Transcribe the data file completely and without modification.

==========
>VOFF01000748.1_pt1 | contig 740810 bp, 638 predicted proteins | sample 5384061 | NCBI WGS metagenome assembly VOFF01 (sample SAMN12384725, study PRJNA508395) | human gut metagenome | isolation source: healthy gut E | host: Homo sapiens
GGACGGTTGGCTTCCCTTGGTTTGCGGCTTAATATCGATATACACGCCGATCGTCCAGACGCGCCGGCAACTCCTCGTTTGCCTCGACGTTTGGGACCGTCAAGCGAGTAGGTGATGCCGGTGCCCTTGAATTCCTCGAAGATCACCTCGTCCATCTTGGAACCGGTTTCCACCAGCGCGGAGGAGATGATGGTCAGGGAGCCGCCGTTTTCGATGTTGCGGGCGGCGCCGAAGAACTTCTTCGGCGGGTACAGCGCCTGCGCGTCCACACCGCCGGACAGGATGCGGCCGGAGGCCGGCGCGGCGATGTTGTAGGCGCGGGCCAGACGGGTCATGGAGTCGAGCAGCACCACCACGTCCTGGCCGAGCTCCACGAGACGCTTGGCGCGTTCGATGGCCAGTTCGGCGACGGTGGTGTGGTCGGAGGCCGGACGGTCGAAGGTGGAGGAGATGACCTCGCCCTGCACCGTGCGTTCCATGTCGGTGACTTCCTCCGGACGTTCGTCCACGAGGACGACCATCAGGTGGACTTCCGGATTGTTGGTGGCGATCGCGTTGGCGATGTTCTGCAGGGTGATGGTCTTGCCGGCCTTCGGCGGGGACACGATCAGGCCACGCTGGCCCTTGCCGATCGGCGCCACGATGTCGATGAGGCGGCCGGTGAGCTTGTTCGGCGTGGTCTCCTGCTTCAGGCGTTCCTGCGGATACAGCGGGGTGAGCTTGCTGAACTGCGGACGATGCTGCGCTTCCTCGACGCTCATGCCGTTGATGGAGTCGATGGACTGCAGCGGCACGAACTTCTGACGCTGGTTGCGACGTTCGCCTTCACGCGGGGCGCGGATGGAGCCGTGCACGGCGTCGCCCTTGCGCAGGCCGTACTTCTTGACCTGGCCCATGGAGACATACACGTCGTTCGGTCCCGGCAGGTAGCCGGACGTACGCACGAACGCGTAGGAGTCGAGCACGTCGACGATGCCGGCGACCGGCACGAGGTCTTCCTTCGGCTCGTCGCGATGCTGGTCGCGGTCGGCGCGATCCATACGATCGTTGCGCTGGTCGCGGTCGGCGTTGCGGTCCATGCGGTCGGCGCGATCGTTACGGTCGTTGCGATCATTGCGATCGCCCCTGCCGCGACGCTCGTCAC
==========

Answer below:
>VOFF01000748.1_pt1 | contig 740810 bp, 638 predicted proteins | sample 5384061 | NCBI WGS metagenome assembly VOFF01 (sample SAMN12384725, study PRJNA508395) | human gut metagenome | isolation source: healthy gut E | host: Homo sapiens
GGACGGTTGGCTTCCCTTGGTTTGCGGCTTAATATCGATATACACGCCGATCGTCCAGACGCGCCGGCAACTCCTCGTTTGCCTCGACGTTTGGGACCGTCAAGCGAGTAGGTGATGCCGGTGCCCTTGAATTCCTCGAAGATCACCTCGTCCATCTTGGAACCGGTTTCCACCAGCGCGGAGGAGATGATGGTCAGGGAGCCGCCGTTTTCGATGTTGCGGGCGGCGCCGAAGAACTTCTTCGGCGGGTACAGCGCCTGCGCGTCCACACCGCCGGACAGGATGCGGCCGGAGGCCGGCGCGGCGATGTTGTAGGCGCGGGCCAGACGGGTCATGGAGTCGAGCAGCACCACCACGTCCTGGCCGAGCTCCACGAGACGCTTGGCGCGTTCGATGGCCAGTTCGGCGACGGTGGTGTGGTCGGAGGCCGGACGGTCGAAGGTGGAGGAGATGACCTCGCCCTGCACCGTGCGTTCCATGTCGGTGACTTCCTCCGGACGTTCGTCCACGAGGACGACCATCAGGTGGACTTCCGGATTGTTGGTGGCGATCGCGTTGGCGATGTTCTGCAGGGTGATGGTCTTGCCGGCCTTCGGCGGGGACACGATCAGGCCACGCTGGCCCTTGCCGATCGGCGCCACGATGTCGATGAGGCGGCCGGTGAGCTTGTTCGGCGTGGTCTCCTGCTTCAGGCGTTCCTGCGGATACAGCGGGGTGAGCTTGCTGAACTGCGGACGATGCTGCGCTTCCTCGACGCTCATGCCGTTGATGGAGTCGATGGACTGCAGCGGCACGAACTTCTGACGCTGGTTGCGACGTTCGCCTTCACGCGGGGCGCGGATGGAGCCGTGCACGGCGTCGCCCTTGCGCAGGCCGTACTTCTTGACCTGGCCCATGGAGACATACACGTCGTTCGGTCCCGGCAGGTAGCCGGACGTACGCACGAACGCGTAGGAGTCGAGCACGTCGACGATGCCGGCGACCGGCACGAGGTCTTCCTTCGGCTCGTCGCGATGCTGGTCGCGGTCGGCGCGATCCATACGATCGTTGCGCTGGTCGCGGTCGGCGTTGCGGTCCATGCGGTCGGCGCGATCGTTACGGTCGTTGCGATCATTGCGATCGCCCCTGCCGCGACGCTCGTCAC